2 December 2013
Comet ISON: ashes to ashes, dust to dust
by Will Parker
After several days of continued observations, NASA scientists still don't know whether the bright spot seen moving away from the Sun was a cloud of dust or the remnant nucleus of Comet ISON, but they conclude that whatever it was has likely now disintegrated completely.
Comet ISON, which began its journey from the Oort Cloud some 3 million years ago, made its closest approach to the Sun on November 28. The comet was visible in telescopes for much of it journey, only disappearing from view when it rounded behind the Sun. Disappointingly, the comet failed to reappear when expected, leading many scientists to surmise that the comet had disintegrated during its close encounter. However, something did reappear some time later - though it was significantly less bright.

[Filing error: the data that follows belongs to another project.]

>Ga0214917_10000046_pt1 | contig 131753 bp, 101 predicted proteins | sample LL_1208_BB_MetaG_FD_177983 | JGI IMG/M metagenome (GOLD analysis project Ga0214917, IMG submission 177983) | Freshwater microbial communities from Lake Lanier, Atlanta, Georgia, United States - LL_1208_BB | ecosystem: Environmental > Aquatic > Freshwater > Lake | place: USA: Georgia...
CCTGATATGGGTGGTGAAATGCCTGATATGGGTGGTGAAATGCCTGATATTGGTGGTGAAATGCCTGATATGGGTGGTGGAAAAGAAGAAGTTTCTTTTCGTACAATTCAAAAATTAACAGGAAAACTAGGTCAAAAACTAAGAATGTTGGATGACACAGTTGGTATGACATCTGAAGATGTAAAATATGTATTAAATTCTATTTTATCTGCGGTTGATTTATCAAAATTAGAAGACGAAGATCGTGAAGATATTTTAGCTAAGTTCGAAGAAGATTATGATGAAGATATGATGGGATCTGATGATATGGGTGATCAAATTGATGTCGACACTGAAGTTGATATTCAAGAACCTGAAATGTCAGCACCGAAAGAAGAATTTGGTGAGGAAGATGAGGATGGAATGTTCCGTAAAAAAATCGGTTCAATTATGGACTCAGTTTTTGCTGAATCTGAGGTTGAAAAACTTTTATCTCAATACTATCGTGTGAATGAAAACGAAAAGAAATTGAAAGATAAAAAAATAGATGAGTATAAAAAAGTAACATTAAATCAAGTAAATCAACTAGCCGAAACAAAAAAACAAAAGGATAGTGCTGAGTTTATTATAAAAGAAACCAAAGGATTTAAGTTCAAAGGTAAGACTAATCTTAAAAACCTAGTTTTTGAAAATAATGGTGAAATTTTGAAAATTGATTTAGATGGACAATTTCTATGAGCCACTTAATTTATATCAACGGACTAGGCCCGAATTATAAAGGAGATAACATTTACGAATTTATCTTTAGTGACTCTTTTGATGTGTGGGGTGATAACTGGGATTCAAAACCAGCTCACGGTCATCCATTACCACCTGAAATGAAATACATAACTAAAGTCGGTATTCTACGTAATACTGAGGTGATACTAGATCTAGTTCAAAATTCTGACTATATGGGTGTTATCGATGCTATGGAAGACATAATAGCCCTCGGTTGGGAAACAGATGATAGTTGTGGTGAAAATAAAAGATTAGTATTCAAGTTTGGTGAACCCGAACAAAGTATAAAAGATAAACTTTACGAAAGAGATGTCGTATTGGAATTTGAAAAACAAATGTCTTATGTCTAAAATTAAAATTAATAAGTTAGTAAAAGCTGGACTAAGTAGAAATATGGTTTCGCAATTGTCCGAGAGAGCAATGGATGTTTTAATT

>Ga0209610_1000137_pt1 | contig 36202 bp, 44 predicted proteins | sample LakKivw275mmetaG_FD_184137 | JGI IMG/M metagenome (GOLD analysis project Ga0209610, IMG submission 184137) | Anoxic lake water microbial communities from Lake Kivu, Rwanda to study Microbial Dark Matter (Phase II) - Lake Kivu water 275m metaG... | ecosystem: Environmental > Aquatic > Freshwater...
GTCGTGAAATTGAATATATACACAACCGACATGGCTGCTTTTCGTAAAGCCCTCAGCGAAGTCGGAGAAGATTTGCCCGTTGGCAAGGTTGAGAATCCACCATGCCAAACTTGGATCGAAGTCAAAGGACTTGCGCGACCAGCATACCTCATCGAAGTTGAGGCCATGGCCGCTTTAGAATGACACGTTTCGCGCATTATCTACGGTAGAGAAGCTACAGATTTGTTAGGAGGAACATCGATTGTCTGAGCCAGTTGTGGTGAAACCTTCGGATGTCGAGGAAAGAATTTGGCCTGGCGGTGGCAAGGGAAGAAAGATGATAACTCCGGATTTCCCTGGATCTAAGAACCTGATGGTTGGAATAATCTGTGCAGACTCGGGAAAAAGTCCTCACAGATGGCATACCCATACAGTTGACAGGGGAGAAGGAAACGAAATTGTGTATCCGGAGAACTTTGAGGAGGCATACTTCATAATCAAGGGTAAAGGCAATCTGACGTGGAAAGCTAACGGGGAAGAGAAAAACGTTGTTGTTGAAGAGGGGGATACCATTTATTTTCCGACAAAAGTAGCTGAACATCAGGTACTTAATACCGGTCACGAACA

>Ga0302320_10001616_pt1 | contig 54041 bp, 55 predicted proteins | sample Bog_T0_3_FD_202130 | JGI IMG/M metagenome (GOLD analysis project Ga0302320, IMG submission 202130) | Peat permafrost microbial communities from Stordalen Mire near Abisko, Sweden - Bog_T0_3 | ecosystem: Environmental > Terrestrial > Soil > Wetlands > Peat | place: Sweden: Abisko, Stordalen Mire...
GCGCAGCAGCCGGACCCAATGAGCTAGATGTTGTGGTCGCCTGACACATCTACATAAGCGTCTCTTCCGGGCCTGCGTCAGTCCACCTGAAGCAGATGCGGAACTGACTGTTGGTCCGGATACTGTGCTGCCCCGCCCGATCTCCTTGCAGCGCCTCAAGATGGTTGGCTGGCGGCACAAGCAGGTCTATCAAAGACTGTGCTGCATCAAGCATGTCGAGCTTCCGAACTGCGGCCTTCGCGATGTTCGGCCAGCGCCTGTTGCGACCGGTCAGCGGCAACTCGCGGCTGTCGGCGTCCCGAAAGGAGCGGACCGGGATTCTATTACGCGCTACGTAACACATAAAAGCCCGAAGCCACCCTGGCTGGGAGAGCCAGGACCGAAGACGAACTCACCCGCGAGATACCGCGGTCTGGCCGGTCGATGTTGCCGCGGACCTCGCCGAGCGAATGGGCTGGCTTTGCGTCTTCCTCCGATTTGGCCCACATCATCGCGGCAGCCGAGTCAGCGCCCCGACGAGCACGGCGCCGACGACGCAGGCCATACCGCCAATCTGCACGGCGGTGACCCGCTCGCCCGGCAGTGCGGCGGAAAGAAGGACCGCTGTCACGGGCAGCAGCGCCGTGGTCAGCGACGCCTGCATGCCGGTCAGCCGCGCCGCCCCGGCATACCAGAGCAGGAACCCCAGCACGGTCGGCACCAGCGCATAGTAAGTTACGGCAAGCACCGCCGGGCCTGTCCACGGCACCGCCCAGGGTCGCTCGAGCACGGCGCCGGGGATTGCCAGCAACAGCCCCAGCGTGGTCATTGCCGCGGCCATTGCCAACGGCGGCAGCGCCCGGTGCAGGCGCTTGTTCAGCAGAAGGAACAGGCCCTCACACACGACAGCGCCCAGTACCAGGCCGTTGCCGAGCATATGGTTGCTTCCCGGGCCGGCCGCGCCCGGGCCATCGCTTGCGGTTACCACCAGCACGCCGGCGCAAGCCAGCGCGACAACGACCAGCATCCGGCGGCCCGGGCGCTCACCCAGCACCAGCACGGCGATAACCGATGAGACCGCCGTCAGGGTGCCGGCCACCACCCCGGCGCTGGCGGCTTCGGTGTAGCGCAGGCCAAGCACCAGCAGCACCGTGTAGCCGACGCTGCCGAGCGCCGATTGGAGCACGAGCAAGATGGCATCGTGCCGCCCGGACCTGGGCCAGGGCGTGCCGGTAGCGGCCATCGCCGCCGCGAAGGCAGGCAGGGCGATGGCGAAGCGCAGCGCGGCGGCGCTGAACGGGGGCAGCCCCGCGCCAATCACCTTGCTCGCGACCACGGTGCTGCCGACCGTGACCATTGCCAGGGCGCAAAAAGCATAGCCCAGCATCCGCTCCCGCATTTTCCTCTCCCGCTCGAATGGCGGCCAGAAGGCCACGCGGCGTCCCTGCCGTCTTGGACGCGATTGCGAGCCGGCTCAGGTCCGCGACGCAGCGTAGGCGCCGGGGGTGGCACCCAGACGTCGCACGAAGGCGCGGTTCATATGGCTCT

Whether that spot of light was a cloud of dust that was once the comet, or the comet nucleus (a small ball of its original, icy material), is still unclear. Whatever the case, NASA now says that as of Dec. 1, there was no nucleus left. To confirm this, NASA plan detailed observations later in the month using the Hubble Space Telescope.